SECT. XVII.—THE EFFECTS OF BLACKNESS.
BLACKNESS is but a partial darkness; and therefore it derives some of its powers from being mixed and surrounded with coloured bodies. In its own nature, it cannot be considered as a colour Black bodies, reflecting none or but a few rays, with regard to sight, are but as so many vacant spaces dispersed among the objects we view. When the eye lights on one of these vacuities, after having been kept in some degree of tension by the play of the adjacent colours upon it, it suddenly falls into a relaxation; out of which it as suddenly recovers by a convulsive spring. To illustrate this : let us consider, that when we intend to sit on a chair, and find it much lower than was expected, the shock is very violent; much more violent than could be thought from so slight a fall as the difference between one chair and another can possibly make. If, after descending a flight of stairs, we attempt inadvertently to take another step in the manner of the former ones, the shock is extremely rude and disagreeable; and by no art can we cause such a shock by the same means when wo expect and prepare for it. When I say that this is owing to having the change made contrary to expectation, I do not mean solely, when the mind expects. I mean, likewise, that when any organ of sense is for some time affected in some one manner, if it be suddenly affected otherwise, there ensues a convulsive motion; such a convulsion as is caused when anything happens against the expectance of the mind. And though it may appear strange that such a change as produces a relaxation should immediately produce a sudden convulsion; it is yet most certainly so, and so in all the senses. Everyone knows that sleep is a relaxation; and that silence, where nothing keeps the organs of hearing in ation, is in general fittest to bring on this relaxation; yet when a sort of murmuring sounds dispose a man to sleep, let these sounds cease suddenly, and the person immediately awakes; that is, the parts are braced up suddenly, and he awakes. This I have often experienced myself, and I have heard the same from observing persons. In like manner, if a person in broad day-light were falling asleep, to introduce a sudden darkness would prevent his sleep for that time, though silence and darkness in themselves, and not suddenly introduced, are very favourable to it. This I knew only by conjecture on the analogy of the senses when I first digested these observations; but I have since experienced it. And I have often experienced, and so have a thousand others, that on the first inclining towards sleep, we have been suddenly awakened with a most violent start; and that this start was generally preceded by a sort of dream of our falling down a precipice: whence does this strange motion arise, but from the too sudden relaxation of the body, which by some mechanism in nature restores itself by as quick and vigorous an exertion of the contracting power of the muscles? The dream itself is caused by this relaxation; and it is of too uniform a nature to be attributed to any other cause. The parts relax too suddenly, which is in the nature of falling; and this accident of the body induces this image in the mind. When we are in a confirmed state of health and vigour, as all changes are then less sudden, and less on the extreme, we can seldom complain of this disagreeable sensation.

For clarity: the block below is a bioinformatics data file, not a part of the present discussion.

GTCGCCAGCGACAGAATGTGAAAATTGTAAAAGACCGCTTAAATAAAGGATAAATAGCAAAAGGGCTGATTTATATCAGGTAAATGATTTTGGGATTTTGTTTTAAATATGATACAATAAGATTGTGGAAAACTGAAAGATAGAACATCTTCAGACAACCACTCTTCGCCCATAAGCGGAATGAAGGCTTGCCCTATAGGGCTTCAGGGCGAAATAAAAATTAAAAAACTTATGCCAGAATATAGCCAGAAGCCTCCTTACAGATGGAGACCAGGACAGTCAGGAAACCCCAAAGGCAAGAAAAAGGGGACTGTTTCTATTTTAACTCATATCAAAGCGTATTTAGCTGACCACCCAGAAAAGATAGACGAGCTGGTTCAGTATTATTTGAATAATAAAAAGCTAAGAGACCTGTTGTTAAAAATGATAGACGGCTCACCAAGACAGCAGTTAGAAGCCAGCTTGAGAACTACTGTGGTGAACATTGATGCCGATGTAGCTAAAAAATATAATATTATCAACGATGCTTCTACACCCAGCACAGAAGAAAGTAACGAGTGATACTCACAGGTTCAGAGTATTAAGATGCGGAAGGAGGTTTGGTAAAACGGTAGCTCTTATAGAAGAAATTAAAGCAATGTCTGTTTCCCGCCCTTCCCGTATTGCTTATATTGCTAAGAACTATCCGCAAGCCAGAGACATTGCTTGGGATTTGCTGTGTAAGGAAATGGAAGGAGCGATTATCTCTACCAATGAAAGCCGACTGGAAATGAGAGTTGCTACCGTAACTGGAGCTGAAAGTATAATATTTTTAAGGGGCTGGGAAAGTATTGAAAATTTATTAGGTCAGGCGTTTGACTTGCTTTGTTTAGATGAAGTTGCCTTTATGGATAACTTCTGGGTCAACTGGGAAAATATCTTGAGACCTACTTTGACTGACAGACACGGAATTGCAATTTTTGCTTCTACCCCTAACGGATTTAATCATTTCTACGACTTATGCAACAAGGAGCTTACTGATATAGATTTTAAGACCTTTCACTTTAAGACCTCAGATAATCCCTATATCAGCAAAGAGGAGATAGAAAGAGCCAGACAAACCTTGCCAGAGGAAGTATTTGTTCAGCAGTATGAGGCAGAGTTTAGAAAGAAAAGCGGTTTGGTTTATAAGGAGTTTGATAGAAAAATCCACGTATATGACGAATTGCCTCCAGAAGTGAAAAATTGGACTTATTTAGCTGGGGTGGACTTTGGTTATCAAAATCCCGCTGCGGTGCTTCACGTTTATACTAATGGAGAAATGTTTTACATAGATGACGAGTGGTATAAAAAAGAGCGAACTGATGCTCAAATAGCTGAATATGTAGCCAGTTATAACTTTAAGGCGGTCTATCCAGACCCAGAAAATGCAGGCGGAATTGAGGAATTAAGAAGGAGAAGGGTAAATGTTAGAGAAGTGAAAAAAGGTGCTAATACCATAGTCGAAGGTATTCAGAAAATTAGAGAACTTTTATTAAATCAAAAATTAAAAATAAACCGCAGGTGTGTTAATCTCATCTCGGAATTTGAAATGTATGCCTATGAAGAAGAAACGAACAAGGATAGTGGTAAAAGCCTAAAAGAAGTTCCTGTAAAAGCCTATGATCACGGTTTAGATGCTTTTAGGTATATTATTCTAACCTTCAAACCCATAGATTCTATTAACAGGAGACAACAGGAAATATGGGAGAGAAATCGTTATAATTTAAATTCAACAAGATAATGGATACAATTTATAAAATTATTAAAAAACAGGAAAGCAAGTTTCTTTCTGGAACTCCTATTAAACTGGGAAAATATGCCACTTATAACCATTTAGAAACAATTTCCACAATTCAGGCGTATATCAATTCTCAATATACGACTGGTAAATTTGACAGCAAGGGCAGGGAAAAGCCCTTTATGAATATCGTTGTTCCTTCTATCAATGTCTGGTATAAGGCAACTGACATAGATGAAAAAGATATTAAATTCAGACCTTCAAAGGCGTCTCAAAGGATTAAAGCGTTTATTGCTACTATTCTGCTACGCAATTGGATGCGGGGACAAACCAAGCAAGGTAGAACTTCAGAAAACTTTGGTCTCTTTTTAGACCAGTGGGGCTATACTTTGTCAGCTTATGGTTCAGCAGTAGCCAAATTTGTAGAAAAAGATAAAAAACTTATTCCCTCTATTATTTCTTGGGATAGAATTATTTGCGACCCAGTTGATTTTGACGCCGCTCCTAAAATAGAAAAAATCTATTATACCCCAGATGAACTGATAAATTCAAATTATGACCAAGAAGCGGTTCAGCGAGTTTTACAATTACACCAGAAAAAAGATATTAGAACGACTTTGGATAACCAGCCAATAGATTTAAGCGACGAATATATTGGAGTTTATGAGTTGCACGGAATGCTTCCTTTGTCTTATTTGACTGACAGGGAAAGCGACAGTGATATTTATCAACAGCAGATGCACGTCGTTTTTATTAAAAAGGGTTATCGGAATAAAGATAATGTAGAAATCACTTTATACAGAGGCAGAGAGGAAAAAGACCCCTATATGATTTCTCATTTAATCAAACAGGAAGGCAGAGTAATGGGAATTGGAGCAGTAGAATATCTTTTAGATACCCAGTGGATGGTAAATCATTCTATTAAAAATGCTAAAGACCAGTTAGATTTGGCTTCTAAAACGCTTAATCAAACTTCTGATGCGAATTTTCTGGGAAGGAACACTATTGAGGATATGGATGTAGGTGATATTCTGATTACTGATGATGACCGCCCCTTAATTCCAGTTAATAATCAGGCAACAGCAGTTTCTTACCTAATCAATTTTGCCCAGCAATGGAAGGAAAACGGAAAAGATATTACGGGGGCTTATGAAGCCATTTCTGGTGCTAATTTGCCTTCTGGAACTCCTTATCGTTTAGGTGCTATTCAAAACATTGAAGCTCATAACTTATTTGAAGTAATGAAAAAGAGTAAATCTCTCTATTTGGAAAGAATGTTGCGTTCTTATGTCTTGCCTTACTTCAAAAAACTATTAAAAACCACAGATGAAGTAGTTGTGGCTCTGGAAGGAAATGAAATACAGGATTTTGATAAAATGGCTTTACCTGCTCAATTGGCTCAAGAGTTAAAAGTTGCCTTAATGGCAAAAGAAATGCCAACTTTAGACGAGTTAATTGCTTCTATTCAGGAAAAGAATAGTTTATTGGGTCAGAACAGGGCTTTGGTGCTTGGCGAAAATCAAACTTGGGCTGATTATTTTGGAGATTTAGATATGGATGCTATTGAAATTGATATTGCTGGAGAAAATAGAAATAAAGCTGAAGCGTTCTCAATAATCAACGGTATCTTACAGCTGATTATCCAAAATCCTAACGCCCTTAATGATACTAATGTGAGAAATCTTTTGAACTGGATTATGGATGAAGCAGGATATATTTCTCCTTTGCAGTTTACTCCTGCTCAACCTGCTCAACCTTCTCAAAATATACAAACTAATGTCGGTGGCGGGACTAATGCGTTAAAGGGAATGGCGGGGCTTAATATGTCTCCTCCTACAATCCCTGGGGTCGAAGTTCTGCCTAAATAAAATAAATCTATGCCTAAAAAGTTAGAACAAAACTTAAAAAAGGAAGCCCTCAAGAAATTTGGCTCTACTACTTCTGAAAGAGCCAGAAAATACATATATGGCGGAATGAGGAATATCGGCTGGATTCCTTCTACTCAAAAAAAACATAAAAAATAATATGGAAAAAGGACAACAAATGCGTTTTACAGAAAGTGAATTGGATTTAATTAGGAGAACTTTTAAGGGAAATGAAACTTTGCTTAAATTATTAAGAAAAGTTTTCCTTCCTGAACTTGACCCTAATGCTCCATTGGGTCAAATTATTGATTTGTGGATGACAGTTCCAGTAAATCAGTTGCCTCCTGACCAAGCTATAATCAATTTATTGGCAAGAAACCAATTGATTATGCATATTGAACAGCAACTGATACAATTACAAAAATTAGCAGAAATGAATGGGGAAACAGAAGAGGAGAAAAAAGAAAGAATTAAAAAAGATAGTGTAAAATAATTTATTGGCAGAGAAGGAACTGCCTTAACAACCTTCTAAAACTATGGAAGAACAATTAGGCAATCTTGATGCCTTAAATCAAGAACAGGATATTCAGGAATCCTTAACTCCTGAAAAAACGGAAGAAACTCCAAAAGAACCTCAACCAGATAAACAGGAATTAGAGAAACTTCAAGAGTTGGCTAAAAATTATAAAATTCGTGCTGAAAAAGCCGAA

SECT. XVIII.—THE EFFECTS OF BLACKNESS MODERATED.